Terry Tao entitled his 2006 Fields Medal Lecture "The Dichotomy between structure and randomness" and state the Structure Theorem: Every object is a superposition of structured object and a pseudorandom error. He gave many examples and how he used these results to prove (with Ben Green) that the primes contain arbitrarily long linear progressions.

There is a nice Kolmogorov interpretation. Recall K(x) is the smallest program that produces the string x. For a finite set S, K(S) is the smallest program that recognizes membership in S. For a string x, take the largest set S containing x such that K(x) is close to K(S) + log(|S|). S is the structure and x is a random element of S. Vereshchagin and Vitanyi have a nice paper on this topic.

Machine learning aims to discover the set S from a set of examples x. This is why I think of P = NP giving us an ideal machine learning algorithms--use P = NP to find a circuit that describes S for a time-bounded version of Kolmogorov complexity. Recent tools in machine learning seem to find this S without needing the full power of P = NP.

Consider languages where German or Japanese is a random example of a "natural language". Linguistics tries to understand the structure of natural languages. Recent ML translations algorithms use that structure (without understanding it) to translate between pairs of languages.

How about generative AI? Diffusion methods create a set S of all reasonable images by turning images into random noise. To create images it reverses that process, starting with random noise to create random elements of S. Prompts just add conditions to the process.

I read the Vereschagin-Vitanyi paper back in 2004 and the Kolmogorov structure model goes back to the 1970s. Finding the structure seemed intractable for any interesting application. Now that ML is proving this wrong, the world is a different place.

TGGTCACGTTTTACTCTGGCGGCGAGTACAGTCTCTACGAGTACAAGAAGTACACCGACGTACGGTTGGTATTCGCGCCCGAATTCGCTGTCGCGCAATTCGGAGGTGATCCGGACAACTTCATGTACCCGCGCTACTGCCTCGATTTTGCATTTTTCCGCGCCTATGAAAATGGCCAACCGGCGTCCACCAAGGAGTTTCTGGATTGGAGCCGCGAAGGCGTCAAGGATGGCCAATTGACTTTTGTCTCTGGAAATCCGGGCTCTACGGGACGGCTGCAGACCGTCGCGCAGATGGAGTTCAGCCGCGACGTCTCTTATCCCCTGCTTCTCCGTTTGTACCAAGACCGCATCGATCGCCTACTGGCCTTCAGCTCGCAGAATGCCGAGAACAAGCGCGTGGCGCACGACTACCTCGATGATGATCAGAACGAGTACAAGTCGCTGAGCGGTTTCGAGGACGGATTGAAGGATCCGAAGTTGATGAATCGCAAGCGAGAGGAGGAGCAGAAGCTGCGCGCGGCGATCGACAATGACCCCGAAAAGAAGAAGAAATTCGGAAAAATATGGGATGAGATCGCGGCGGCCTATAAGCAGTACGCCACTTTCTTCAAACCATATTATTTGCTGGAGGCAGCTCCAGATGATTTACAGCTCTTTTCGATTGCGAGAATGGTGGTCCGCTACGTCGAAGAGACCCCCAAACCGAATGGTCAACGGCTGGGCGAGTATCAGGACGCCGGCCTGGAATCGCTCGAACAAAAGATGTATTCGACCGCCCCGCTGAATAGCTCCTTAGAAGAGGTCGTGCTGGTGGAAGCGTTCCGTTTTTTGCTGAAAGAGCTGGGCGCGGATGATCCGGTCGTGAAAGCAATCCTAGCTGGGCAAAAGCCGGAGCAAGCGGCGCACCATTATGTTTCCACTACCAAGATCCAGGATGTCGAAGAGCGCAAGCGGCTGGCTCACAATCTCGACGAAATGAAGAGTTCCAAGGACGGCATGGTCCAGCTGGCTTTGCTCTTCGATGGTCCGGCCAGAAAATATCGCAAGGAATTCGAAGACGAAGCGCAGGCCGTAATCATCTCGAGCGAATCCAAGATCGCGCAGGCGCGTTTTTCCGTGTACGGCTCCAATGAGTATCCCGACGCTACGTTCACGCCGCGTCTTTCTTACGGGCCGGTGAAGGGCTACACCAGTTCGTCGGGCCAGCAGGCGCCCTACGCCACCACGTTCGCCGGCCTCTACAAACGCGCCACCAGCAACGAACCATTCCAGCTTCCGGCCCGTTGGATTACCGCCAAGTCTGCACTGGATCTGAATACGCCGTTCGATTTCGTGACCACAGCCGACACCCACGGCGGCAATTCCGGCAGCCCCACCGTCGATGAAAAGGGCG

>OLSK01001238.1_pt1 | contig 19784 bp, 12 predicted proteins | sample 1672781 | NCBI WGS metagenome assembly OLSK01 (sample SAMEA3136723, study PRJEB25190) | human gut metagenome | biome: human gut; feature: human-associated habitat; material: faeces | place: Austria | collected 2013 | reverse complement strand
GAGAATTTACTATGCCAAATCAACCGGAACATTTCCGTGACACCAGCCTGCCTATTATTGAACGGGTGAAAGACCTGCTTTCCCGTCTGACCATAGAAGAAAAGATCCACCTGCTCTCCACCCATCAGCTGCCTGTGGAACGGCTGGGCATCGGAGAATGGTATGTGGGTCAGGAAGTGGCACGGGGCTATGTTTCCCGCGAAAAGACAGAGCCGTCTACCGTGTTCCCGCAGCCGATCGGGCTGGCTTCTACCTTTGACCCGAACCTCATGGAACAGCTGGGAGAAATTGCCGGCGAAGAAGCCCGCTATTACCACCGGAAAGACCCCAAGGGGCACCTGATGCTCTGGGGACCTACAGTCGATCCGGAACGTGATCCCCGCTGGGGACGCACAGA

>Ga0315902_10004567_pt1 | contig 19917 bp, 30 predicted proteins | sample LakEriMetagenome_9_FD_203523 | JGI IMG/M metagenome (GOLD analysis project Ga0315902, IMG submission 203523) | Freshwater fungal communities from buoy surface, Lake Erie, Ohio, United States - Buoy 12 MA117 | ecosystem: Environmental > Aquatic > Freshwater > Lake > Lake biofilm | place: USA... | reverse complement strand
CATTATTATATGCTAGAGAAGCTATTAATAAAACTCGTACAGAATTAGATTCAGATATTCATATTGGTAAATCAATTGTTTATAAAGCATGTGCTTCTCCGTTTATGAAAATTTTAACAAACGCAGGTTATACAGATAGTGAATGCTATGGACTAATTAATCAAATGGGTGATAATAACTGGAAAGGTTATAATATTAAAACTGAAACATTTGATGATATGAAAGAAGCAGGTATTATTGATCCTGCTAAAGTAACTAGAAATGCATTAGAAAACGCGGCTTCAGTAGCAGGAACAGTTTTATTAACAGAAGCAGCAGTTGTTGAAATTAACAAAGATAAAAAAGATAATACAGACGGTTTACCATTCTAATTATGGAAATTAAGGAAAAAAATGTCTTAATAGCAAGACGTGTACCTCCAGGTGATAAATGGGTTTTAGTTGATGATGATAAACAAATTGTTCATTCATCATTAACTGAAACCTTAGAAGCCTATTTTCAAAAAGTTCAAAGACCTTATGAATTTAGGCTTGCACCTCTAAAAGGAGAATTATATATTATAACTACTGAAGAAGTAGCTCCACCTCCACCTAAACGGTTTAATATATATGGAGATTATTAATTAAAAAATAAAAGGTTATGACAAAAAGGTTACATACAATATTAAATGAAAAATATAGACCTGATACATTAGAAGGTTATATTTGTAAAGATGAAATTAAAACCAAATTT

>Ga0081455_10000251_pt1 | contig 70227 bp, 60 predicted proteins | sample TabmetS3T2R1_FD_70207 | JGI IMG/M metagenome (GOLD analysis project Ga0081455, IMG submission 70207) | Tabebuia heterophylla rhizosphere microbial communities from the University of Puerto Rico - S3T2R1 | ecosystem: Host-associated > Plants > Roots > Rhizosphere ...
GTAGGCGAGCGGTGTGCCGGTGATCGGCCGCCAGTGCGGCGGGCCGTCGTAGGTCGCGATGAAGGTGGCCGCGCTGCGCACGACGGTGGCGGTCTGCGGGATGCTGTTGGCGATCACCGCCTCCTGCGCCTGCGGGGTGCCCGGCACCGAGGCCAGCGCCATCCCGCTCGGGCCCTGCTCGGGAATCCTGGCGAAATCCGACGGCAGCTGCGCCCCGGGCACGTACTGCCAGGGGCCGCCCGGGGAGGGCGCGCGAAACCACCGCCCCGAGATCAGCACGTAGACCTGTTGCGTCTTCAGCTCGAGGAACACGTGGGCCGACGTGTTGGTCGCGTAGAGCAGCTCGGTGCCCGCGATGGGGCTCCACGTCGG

log(S) should be log(|S|)?

ReplyDeleteFixed. Thanks.

DeleteIf I understand it correctly, Lance means for one thing the following:

DeleteMany optimization problems are NP hard. Since the methods of ML (or some other extensions of ML) can be used to efficiently find solutions to these problems which are near optimal, or practically sufficiently optimal, it seems that P=NP is practically holds or practically credible rather than incredible.

To emphasize, it is so regardless of whether P=NP is used as assumption.

This puzzling phenomena might be explained without having to alter our beliefs about P vs NP.

In theory of computation, exact optimal solutions to NPC or NP hard optimization problems may not be in P; but practically optimal solutions to these problems may be in P (depending on how 'optimal' is meant)

And there may be gaps of infinity between the practically optimal and the exact optimal.

Also important to note is that for many practical optimization problems, it is difficult if possible to define what are their exact solutions.

By analogy, in physics, we are told that it is impossible for particles with nonzero static mass to be accelerated to the speed of light because infinite amount of energy is needed to achieve this; but it is possible for those particles to be accelerated near the speed of light.